Premature ovarian failure is reduced function of the ovaries (including decreased production of hormones).
Premature ovarian failure may be caused by genetic factors such as chromosome abnormalities. It may also occur with certain autoimmune disorders that disrupt the normal function of the ovaries.
Chemotherapy and radiation therapy can also cause the condition to occur.
Women with premature ovarian failure may develop symptoms of menopause, which include:
- Hot flashes
- Irregular or absent periods
- Mood swings
- Night sweats
- Vaginal dryness
This condition may also make it hard for a woman to become pregnant.
Exams and Tests
A blood test will be done to check your level of follicle-stimulating hormone, or FSH. FSH levels are higher than normal in women with premature ovarian failure.
Other blood tests may be done to look for autoimmune disorders or thyroid disease.
Women with premature ovarian failure who want to become pregnant may be concerned about their ability to conceive. Those younger than age 30 may have a chromosome analysis to check for problems. In most cases, older women who are close to menopause do not need this test.
Estrogen therapy often helps relieve menopausal symptoms and prevents bone loss. However, it will not increase your chances of becoming pregnant. Fewer than 1 in 10 women with this condition will be able to get pregnant. The chance of getting pregnant increases to 50% when you use a fertilized donor egg (an egg from another woman).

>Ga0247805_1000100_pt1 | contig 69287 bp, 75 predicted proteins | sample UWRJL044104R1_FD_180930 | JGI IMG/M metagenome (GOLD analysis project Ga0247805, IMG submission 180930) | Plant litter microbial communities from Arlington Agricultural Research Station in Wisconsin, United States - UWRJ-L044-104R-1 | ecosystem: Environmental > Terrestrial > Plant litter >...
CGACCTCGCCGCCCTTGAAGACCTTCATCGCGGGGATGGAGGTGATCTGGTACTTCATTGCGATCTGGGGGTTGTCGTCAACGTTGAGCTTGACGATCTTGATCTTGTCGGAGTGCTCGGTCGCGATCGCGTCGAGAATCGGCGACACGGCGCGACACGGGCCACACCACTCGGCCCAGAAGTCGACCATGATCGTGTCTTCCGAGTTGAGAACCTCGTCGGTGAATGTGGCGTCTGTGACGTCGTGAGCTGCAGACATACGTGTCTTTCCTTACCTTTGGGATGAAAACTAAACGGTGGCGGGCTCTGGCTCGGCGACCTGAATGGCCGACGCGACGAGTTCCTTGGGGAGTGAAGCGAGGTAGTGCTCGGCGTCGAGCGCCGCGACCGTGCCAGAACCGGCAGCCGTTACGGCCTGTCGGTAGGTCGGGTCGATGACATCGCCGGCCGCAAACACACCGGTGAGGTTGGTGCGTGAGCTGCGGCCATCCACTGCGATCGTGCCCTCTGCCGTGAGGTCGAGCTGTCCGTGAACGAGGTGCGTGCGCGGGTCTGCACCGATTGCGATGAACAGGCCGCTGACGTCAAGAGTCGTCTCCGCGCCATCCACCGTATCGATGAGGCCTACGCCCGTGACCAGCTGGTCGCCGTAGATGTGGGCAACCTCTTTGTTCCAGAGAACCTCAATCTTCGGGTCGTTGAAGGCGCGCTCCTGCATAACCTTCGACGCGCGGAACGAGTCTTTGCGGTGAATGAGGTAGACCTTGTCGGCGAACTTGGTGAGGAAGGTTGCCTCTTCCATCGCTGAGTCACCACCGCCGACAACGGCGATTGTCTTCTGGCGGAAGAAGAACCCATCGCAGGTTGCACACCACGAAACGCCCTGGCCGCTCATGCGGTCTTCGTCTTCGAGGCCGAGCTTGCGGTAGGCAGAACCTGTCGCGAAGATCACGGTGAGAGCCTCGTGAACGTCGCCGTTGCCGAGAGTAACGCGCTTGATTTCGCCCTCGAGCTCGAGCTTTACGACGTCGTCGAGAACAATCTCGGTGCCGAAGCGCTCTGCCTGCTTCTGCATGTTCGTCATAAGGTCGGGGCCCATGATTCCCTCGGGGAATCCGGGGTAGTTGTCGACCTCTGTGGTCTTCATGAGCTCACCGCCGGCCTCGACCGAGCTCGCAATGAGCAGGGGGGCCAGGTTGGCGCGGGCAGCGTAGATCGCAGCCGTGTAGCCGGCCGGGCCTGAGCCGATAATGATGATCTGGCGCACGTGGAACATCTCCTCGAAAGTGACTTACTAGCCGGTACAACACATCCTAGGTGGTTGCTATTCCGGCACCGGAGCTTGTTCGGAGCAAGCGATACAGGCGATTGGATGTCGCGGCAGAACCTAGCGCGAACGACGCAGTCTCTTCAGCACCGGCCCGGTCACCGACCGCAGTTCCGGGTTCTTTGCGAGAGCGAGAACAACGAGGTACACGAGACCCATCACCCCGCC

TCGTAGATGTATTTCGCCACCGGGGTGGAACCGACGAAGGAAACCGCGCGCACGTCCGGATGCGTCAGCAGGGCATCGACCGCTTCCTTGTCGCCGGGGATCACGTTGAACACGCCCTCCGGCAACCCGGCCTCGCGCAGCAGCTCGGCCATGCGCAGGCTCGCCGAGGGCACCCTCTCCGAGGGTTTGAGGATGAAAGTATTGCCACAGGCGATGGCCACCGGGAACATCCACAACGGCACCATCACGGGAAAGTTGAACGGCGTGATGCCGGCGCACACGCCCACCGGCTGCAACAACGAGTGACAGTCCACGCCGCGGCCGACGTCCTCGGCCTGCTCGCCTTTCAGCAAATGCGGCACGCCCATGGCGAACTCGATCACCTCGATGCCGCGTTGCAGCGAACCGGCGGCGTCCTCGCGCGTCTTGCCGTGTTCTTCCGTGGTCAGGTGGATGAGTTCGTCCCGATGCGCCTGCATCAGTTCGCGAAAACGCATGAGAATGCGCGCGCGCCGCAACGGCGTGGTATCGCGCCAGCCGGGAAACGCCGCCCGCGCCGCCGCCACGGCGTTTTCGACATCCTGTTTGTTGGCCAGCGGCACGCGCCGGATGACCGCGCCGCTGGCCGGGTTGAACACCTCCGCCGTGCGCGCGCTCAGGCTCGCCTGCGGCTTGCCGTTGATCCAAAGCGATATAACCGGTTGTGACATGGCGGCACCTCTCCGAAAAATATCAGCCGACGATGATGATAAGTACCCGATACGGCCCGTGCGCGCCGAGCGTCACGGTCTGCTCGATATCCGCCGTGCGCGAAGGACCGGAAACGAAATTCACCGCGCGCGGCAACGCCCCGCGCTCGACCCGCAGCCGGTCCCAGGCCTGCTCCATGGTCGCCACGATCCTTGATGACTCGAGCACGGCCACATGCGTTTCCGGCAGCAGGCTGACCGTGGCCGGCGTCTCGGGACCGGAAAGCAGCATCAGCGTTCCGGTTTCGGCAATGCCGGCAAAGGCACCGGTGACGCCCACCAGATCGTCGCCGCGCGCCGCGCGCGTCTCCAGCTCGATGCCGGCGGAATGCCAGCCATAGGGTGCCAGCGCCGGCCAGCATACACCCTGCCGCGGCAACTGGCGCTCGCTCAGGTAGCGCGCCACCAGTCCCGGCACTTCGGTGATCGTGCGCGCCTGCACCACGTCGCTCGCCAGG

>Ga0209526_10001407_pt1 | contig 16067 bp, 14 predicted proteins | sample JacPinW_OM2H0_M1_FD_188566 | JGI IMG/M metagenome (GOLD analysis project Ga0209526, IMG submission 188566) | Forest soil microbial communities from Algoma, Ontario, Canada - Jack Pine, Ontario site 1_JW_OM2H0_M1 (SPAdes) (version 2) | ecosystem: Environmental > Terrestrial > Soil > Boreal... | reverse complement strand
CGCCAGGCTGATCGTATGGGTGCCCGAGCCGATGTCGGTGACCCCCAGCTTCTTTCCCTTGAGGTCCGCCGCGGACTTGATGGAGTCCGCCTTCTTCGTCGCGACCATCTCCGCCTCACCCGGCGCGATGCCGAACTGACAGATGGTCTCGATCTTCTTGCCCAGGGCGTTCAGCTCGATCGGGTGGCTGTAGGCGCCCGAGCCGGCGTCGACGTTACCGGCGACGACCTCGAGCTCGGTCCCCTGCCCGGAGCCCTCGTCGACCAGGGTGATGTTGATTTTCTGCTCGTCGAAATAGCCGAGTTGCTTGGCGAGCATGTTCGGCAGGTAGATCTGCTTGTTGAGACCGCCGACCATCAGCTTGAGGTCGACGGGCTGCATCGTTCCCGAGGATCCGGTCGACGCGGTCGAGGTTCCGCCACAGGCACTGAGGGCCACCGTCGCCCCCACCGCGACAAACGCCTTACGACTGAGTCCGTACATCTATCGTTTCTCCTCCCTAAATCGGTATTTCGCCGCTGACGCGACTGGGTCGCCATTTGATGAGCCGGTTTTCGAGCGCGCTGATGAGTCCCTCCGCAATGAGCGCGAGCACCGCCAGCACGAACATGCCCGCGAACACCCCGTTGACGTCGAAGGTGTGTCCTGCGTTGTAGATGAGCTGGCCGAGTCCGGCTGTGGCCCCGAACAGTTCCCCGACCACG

When to Contact a Medical Professional
Call your health care provider if:
- You are no longer having monthly periods.
- You have symptoms of early menopause.
- You are having difficulty becoming pregnant.
Ovarian hypofunction; Ovarian insufficiency
Broekmans FJ, Fauser BCJM. Female infertility: evaluation and management. In: Jameson JL, De Groot LJ, de Kretser DM, et al, eds. Endocrinology: Adult and Pediatric. 7th ed. Philadelphia, PA: Elsevier Saunders; 2016:chap 132.
Bulun SE. Physiology and pathology of the female reproductive axis. In: Melmed S, Auchus RJ, Goldfine AB, Koenig RJ, Rosen CJ, eds. Williams Textbook of Endocrinology. 14th ed. Philadelphia, PA: Elsevier; 2020:chap 17.
Douglas NC, Lobo RA. Reproductive endocrinology: neuroendocrinology, gonadotropins, sex steroids, prostaglandins, ovulation, menstruation, hormone assay. In: Lobo RA, Gershenson DM, Lentz GM, Valea FA, eds. Comprehensive Gynecology. 7th ed. Philadelphia, PA: Elsevier; 2017:chap 4.
Dumesic DA, Gambone JC. Amenorrhea, oligomenorrhea, and hyperandrogenic disorders. In: Hacker NF, Gambone JC, Hobel CJ, eds. Hacker & Moore's Essentials of Obstetrics and Gynecology. 6th ed. Philadelphia, PA: Elsevier; 2016:chap 33.
Review Date 6/8/2020
Updated by: LaQuita Martinez, MD, Department of Obstetrics and Gynecology, Emory Johns Creek Hospital, Alpharetta, GA. Also reviewed by David Zieve, MD, MHA, Medical Director, Brenda Conaway, Editorial Director, and the A.D.A.M. Editorial team.